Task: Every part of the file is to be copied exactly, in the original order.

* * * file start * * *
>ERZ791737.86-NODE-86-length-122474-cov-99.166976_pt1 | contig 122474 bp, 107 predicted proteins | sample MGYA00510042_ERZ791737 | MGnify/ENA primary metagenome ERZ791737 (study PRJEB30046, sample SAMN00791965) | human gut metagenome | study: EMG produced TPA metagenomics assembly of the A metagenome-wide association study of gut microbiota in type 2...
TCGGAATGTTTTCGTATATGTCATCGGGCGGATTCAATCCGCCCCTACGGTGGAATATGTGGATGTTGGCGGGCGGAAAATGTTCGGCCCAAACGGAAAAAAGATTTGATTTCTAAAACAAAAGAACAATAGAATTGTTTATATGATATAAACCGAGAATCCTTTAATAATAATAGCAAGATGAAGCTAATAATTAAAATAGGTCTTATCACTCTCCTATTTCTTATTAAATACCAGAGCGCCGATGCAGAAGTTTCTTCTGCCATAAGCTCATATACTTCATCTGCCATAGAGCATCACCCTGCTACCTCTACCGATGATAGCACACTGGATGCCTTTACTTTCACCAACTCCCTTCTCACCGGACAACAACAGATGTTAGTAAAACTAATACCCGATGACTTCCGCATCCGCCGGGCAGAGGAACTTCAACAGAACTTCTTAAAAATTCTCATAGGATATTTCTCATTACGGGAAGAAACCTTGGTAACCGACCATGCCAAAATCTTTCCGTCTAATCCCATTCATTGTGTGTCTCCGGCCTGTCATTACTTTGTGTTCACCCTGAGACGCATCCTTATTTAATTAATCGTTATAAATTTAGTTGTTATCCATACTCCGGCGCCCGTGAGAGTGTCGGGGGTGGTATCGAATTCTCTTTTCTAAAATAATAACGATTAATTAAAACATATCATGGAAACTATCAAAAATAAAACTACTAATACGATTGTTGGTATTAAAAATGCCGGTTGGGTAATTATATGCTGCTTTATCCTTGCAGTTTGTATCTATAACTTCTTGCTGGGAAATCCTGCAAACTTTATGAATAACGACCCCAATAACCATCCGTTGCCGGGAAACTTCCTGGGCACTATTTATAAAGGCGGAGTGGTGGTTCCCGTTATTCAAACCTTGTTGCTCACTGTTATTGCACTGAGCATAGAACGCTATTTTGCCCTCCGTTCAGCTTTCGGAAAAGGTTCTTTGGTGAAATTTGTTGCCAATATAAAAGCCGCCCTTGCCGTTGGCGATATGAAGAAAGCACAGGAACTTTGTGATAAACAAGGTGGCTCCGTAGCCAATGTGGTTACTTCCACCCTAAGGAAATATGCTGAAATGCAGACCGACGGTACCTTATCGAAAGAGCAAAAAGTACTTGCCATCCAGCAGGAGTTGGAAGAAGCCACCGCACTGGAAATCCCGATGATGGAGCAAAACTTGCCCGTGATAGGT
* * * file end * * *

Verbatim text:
>ERZ791737.86-NODE-86-length-122474-cov-99.166976_pt1 | contig 122474 bp, 107 predicted proteins | sample MGYA00510042_ERZ791737 | MGnify/ENA primary metagenome ERZ791737 (study PRJEB30046, sample SAMN00791965) | human gut metagenome | study: EMG produced TPA metagenomics assembly of the A metagenome-wide association study of gut microbiota in type 2...
TCGGAATGTTTTCGTATATGTCATCGGGCGGATTCAATCCGCCCCTACGGTGGAATATGTGGATGTTGGCGGGCGGAAAATGTTCGGCCCAAACGGAAAAAAGATTTGATTTCTAAAACAAAAGAACAATAGAATTGTTTATATGATATAAACCGAGAATCCTTTAATAATAATAGCAAGATGAAGCTAATAATTAAAATAGGTCTTATCACTCTCCTATTTCTTATTAAATACCAGAGCGCCGATGCAGAAGTTTCTTCTGCCATAAGCTCATATACTTCATCTGCCATAGAGCATCACCCTGCTACCTCTACCGATGATAGCACACTGGATGCCTTTACTTTCACCAACTCCCTTCTCACCGGACAACAACAGATGTTAGTAAAACTAATACCCGATGACTTCCGCATCCGCCGGGCAGAGGAACTTCAACAGAACTTCTTAAAAATTCTCATAGGATATTTCTCATTACGGGAAGAAACCTTGGTAACCGACCATGCCAAAATCTTTCCGTCTAATCCCATTCATTGTGTGTCTCCGGCCTGTCATTACTTTGTGTTCACCCTGAGACGCATCCTTATTTAATTAATCGTTATAAATTTAGTTGTTATCCATACTCCGGCGCCCGTGAGAGTGTCGGGGGTGGTATCGAATTCTCTTTTCTAAAATAATAACGATTAATTAAAACATATCATGGAAACTATCAAAAATAAAACTACTAATACGATTGTTGGTATTAAAAATGCCGGTTGGGTAATTATATGCTGCTTTATCCTTGCAGTTTGTATCTATAACTTCTTGCTGGGAAATCCTGCAAACTTTATGAATAACGACCCCAATAACCATCCGTTGCCGGGAAACTTCCTGGGCACTATTTATAAAGGCGGAGTGGTGGTTCCCGTTATTCAAACCTTGTTGCTCACTGTTATTGCACTGAGCATAGAACGCTATTTTGCCCTCCGTTCAGCTTTCGGAAAAGGTTCTTTGGTGAAATTTGTTGCCAATATAAAAGCCGCCCTTGCCGTTGGCGATATGAAGAAAGCACAGGAACTTTGTGATAAACAAGGTGGCTCCGTAGCCAATGTGGTTACTTCCACCCTAAGGAAATATGCTGAAATGCAGACCGACGGTACCTTATCGAAAGAGCAAAAAGTACTTGCCATCCAGCAGGAGTTGGAAGAAGCCACCGCACTGGAAATCCCGATGATGGAGCAAAACTTGCCCGTGATAGGT